Last night’s Fringe episode “The Recordist” had, to me, a feel very much like some of the “classic” episodes of previous seasons. Our team, with the addition of Etta, found themselves in a settlement reminiscent of Edina in “Johari Window”. Walter, Peter, Olivia, and Etta ventured to an isolated area of Pennsylvania at the instruction of clues left in one of the tapes that Walter had hidden 21 years ago, which — in pure Walter fashion — he apparently hid out of order. The team was to retrieve a component of Walter and September’s plan to defeat the Observers which turned out to be a mineral, a crystallized form of quartz, which will serve as an energy source.
Each episode this season serves to answer questions about this future, even as it creates new ones. I find it quite fascinating that this group of people, and apparently they aren’t the only ones, has managed to remain hidden from the Observers. It makes one wonder how many other enclaves there are of people who’ve managed to hide. Even though the members of the Resistance are the ones fighting openly, it is unquestionably an act of defiance that this group of forest-dwellers has taken upon themselves. In seeking to preserve the history of the human race, they imply that one day the world will be free of the invaders, that people will one day want to know what really happened to mankind during the time they were oppressed as a race.
Even though I’m very much enjoying Fringe thus far this season, there are a couple items to which I take issue. Most predominantly, what exactly is the scope of the Observers’ power? In the past, we’ve seen them do everything from catching bullets to reading minds. And yet, we’ve run into some inconsistencies, which TPTB behind Fringe are usually better at avoiding. For instance, in the premiere, Peter had to fake death in order to get into an Observer stronghold; yet, in last week’s episode, Etta and Peter strolled right into a base, disguised only with the face-markings of Loyalists. In “The Recordist”, it is revealed that the Resistance has a double agent within the Loyalists: how could someone hide their true allegiance from mind-readers? One possibility is that Etta is not the only human who is resistant to being read by the invaders, but Nina’s attitude toward the phenomenon suggests that that is rather unlikely.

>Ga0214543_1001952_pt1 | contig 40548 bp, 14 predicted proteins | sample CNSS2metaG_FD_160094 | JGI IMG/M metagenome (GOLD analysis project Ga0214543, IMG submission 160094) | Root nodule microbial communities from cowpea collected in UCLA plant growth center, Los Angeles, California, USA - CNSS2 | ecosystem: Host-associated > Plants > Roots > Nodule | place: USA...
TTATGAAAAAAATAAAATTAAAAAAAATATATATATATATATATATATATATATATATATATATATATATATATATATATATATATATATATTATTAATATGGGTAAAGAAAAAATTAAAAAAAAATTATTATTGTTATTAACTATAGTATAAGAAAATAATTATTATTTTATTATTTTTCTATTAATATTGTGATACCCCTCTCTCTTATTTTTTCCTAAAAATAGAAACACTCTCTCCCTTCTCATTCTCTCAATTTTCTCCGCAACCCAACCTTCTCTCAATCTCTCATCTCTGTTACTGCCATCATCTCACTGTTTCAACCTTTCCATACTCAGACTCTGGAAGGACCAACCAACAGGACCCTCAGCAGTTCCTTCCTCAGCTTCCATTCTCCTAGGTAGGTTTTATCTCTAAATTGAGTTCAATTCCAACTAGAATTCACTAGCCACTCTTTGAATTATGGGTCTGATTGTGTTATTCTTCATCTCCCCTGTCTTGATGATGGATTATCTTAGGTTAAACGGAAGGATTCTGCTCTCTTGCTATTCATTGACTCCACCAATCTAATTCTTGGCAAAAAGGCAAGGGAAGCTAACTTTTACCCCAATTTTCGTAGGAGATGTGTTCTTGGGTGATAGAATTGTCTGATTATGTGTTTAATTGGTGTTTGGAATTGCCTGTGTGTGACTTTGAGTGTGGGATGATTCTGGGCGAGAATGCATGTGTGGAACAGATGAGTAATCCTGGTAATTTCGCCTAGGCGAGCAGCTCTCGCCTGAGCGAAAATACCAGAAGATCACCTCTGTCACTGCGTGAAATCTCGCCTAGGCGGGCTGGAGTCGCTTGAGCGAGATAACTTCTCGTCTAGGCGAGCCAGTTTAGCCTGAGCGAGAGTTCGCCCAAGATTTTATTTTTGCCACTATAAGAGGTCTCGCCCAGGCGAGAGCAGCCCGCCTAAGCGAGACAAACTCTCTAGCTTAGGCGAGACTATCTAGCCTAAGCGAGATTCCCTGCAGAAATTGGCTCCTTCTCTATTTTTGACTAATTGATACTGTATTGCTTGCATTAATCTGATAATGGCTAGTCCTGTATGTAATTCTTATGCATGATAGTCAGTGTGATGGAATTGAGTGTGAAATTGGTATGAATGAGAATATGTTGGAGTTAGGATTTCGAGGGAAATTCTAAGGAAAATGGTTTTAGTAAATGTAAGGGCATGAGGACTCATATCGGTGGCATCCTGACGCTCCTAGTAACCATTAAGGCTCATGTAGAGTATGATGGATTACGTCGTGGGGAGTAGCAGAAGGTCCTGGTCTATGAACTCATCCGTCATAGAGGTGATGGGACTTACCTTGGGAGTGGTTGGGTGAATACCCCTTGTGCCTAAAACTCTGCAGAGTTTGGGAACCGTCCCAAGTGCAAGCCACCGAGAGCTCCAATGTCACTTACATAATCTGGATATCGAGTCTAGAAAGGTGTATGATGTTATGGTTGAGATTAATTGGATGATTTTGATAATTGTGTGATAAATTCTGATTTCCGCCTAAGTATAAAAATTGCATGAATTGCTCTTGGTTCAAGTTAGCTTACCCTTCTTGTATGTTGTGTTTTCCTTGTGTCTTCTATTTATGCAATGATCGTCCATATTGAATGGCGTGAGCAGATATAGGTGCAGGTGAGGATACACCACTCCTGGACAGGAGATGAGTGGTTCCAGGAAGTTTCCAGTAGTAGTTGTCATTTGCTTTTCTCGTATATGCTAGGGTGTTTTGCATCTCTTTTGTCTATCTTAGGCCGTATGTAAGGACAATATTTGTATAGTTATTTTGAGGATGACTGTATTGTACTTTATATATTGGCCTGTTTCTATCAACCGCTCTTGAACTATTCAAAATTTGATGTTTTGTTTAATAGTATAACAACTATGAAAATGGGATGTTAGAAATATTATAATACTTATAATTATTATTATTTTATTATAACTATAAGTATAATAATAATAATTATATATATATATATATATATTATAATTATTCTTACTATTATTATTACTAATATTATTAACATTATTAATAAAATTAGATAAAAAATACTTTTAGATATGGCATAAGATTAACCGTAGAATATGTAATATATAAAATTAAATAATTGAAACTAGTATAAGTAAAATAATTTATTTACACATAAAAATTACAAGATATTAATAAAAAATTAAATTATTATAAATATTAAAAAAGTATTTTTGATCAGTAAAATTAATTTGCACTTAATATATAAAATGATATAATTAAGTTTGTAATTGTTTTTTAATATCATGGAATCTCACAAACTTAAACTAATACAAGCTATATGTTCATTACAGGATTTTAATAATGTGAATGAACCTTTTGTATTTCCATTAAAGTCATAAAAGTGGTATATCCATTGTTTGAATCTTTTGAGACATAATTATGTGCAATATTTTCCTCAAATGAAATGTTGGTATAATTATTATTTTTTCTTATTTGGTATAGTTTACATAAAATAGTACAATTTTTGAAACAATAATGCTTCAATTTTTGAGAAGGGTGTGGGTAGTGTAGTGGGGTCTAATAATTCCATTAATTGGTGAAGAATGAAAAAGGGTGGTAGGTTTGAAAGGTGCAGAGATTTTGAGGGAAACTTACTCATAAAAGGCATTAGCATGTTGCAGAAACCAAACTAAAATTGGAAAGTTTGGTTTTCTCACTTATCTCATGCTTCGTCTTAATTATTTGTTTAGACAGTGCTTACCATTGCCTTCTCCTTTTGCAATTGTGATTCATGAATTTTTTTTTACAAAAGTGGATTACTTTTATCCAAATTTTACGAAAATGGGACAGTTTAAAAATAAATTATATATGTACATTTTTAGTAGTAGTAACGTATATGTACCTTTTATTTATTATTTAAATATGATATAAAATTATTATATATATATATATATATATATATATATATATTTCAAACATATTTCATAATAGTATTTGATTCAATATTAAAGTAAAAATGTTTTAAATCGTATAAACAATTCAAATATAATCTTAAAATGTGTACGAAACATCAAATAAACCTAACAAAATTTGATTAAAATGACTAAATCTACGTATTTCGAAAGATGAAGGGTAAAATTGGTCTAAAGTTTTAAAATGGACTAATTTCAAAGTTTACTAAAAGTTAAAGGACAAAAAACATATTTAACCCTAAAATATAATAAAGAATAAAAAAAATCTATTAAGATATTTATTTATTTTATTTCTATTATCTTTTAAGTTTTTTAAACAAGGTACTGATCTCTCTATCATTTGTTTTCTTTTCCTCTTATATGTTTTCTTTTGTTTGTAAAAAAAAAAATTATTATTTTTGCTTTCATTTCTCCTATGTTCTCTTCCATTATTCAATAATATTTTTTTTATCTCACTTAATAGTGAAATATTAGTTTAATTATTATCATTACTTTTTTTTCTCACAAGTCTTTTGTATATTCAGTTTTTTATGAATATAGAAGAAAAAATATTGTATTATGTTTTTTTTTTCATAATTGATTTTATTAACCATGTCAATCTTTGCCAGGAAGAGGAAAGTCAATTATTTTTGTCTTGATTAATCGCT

We do know that there is some sort of hierarchical structure within the Observer ranks, though what system they follow remains to be seen. Perhaps it is the case that, as much as these Observers in 2036 differ in personality from September and August, so too do the abilities differ from Observer to Observer. I would also like to see a bit more dimension to the Invaders: prior to “Letters of Transit”, the strangeness of the bald enigmas was enhanced as much by the glimpses of their humanity as by their more alien qualities.
This episode lacked the frenetic pace and action that we saw in the first two episodes of Fringe this season, but it did showcase several lovely character-building moments. Etta and Olivia are slowly building a relationship, even as Peter and Olivia try to repair their own. In Olivia’s memory, we saw how countless lives were, and continue to be, torn asunder by the arrival of the Observers in 2015. But as Peter observed to Olivia, their family has inexplicably gotten a second chance: Olivia and Peter did lose their little girl, and as much as Olivia cannot forget that wound, they still have an opportunity to get to know their daughter.
Three episodes in to this final season of Fringe, I’m still not entirely sure how I feel about how radically the show has changed: it feels more like a 13-part movie than like the show we’ve grown to love. Not that that’s necessarily a bad thing: shows cannot remain static, and Fringe has certainly never been one to do so, reinventing itself every season. While I do have questions and quibbles, I love that we’re getting a chance to delve so deeply into the characters and their relationships. Hopefully, when Fringe returns in two weeks, we’ll get another of the action-packed, mythology-heavy episodes that seem to characterize this season so far. Grade: B-
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